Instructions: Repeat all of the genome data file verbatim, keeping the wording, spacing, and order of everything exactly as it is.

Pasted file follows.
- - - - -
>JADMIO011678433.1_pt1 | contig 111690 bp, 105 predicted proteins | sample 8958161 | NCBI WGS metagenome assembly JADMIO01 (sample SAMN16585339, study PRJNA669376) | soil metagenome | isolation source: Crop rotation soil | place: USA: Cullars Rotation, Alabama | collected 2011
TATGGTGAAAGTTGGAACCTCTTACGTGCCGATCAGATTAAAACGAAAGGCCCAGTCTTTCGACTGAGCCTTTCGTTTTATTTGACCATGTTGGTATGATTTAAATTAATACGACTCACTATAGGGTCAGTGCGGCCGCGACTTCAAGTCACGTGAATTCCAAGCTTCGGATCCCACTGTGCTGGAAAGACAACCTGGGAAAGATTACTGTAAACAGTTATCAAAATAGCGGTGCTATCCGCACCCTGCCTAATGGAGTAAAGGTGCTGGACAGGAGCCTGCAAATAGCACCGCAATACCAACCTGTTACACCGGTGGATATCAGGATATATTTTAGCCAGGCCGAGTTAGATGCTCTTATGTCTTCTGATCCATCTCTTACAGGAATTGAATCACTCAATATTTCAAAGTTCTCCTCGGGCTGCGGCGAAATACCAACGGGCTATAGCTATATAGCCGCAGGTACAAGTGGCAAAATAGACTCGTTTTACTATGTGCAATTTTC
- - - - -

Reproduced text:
>JADMIO011678433.1_pt1 | contig 111690 bp, 105 predicted proteins | sample 8958161 | NCBI WGS metagenome assembly JADMIO01 (sample SAMN16585339, study PRJNA669376) | soil metagenome | isolation source: Crop rotation soil | place: USA: Cullars Rotation, Alabama | collected 2011
TATGGTGAAAGTTGGAACCTCTTACGTGCCGATCAGATTAAAACGAAAGGCCCAGTCTTTCGACTGAGCCTTTCGTTTTATTTGACCATGTTGGTATGATTTAAATTAATACGACTCACTATAGGGTCAGTGCGGCCGCGACTTCAAGTCACGTGAATTCCAAGCTTCGGATCCCACTGTGCTGGAAAGACAACCTGGGAAAGATTACTGTAAACAGTTATCAAAATAGCGGTGCTATCCGCACCCTGCCTAATGGAGTAAAGGTGCTGGACAGGAGCCTGCAAATAGCACCGCAATACCAACCTGTTACACCGGTGGATATCAGGATATATTTTAGCCAGGCCGAGTTAGATGCTCTTATGTCTTCTGATCCATCTCTTACAGGAATTGAATCACTCAATATTTCAAAGTTCTCCTCGGGCTGCGGCGAAATACCAACGGGCTATAGCTATATAGCCGCAGGTACAAGTGGCAAAATAGACTCGTTTTACTATGTGCAATTTTC